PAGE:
Hello, my dears. Oh, what a day it’s been! There was a serious jam explosion in my exquisite Laura Ashley kitchen earlier today, and there are the remains of what can only be described as ‘splattered’ loganberry simply everywhere. Fortunately, Tuesday is the day my lovely French cleaner, Jean-Paul, comes in to whip round the place with a duster, some J-cloths and Fairy Liquid Power. He’s a lovely boy. If I were twenty years younger … I’d still be too old for him.

Anyway, it turns out that young Michael – who’s no doubt chasing those lovely young French women in gay Paree as we speak – wanted me to do more during my week taking care of his website than just ramble on about my colourful, vibrant life. You may remember that I am the resident agony aunt on the Liechtenstein Mail & Herald – and we thought it would be a lovely idea to syndicate my advice column this week. I’ve dispensed my words of wisdom, pearls of advice and jolly homespun philosophies to Michael a number of times, and he’s always said to me, with pride, “Auntie Cyn, you’re full of it!” By which he means, of course, I’m full of problem-solving wisdom. He’s such a dear!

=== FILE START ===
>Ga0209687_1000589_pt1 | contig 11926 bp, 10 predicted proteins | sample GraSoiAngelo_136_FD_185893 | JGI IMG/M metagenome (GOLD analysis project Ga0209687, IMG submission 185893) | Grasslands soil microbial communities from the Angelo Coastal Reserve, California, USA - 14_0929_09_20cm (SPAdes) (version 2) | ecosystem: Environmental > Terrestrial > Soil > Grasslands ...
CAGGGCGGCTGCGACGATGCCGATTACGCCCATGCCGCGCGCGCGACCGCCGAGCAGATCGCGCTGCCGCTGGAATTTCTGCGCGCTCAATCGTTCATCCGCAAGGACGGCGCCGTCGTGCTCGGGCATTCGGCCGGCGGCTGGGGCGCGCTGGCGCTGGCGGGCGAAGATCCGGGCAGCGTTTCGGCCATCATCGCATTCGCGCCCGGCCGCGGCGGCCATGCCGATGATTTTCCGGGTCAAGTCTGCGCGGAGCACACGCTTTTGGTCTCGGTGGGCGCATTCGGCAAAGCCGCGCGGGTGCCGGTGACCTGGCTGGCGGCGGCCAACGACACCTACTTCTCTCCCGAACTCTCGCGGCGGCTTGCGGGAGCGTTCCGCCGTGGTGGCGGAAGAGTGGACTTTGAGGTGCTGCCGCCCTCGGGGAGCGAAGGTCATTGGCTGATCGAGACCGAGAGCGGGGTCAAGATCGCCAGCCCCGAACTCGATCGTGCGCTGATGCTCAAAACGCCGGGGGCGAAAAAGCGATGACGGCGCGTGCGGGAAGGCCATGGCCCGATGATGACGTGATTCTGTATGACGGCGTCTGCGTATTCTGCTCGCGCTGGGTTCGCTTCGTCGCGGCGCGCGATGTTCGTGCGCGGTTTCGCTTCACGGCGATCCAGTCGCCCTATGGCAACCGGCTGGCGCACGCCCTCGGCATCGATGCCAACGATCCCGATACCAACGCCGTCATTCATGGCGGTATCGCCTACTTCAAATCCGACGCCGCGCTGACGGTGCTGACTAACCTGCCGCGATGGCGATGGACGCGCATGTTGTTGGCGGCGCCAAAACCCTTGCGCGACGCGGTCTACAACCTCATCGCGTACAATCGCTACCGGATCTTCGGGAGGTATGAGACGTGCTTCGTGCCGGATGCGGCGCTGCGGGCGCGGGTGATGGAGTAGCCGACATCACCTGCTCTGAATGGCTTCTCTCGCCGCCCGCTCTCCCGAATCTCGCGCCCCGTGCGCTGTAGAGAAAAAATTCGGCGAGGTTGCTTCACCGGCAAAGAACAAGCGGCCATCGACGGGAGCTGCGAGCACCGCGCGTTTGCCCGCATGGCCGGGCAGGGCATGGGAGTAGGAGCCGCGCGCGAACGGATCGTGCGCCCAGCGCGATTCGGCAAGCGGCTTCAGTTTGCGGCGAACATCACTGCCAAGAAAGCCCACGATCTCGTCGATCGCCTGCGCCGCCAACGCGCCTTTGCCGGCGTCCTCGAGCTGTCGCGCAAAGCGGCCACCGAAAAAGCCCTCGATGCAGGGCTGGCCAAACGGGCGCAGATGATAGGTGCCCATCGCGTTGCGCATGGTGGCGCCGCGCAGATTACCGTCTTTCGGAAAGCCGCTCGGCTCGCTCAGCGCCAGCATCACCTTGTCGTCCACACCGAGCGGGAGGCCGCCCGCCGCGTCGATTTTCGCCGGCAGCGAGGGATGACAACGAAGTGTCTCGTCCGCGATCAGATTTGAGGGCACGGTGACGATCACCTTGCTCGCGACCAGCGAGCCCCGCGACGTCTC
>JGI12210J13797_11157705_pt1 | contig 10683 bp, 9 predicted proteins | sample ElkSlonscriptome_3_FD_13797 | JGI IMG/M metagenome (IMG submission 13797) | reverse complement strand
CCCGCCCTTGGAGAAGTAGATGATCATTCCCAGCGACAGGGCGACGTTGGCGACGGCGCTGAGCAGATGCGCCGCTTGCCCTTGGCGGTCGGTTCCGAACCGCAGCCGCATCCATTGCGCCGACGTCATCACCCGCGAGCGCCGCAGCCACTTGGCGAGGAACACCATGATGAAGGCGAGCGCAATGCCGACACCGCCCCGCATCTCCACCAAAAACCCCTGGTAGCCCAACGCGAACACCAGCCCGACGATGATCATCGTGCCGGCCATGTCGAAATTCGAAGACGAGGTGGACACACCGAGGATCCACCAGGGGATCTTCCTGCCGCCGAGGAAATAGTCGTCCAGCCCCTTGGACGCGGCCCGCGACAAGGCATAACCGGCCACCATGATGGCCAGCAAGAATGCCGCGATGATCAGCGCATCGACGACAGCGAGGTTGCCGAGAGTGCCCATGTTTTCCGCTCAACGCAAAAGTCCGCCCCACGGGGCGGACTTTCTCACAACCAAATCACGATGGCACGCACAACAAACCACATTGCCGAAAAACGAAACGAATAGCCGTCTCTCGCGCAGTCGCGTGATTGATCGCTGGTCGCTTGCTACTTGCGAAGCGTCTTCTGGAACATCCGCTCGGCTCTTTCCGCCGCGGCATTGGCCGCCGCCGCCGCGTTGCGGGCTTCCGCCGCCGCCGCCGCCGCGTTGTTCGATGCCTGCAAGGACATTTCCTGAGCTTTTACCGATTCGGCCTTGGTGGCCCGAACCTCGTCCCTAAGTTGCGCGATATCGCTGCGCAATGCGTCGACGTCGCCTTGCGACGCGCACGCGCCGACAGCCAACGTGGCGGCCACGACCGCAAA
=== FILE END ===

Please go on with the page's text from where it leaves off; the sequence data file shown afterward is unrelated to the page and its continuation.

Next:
So for this week, and this week only, email me with your problems and I’ll attempt to solve them during my residency on Troubled Diva.

You can contact me at: auntiecyn@hotmail.com, whereupon I will discuss your problems with all my friends at the Liechtenstein Whist Club, before returning here with a response.

As I always say to my loyal readers – “If you can’t trust your Auntie, who can you trust?”

Gimme an D [for Dumb*ss]

[Posted by Mac]

Mike seems vaguely fascinated by the fact that I used to be a cheerleader. Who can blame him? It’s a weird thing to do. Being a former crack addict is more respectable than being a former cheerleader.

I have cheerleading shame.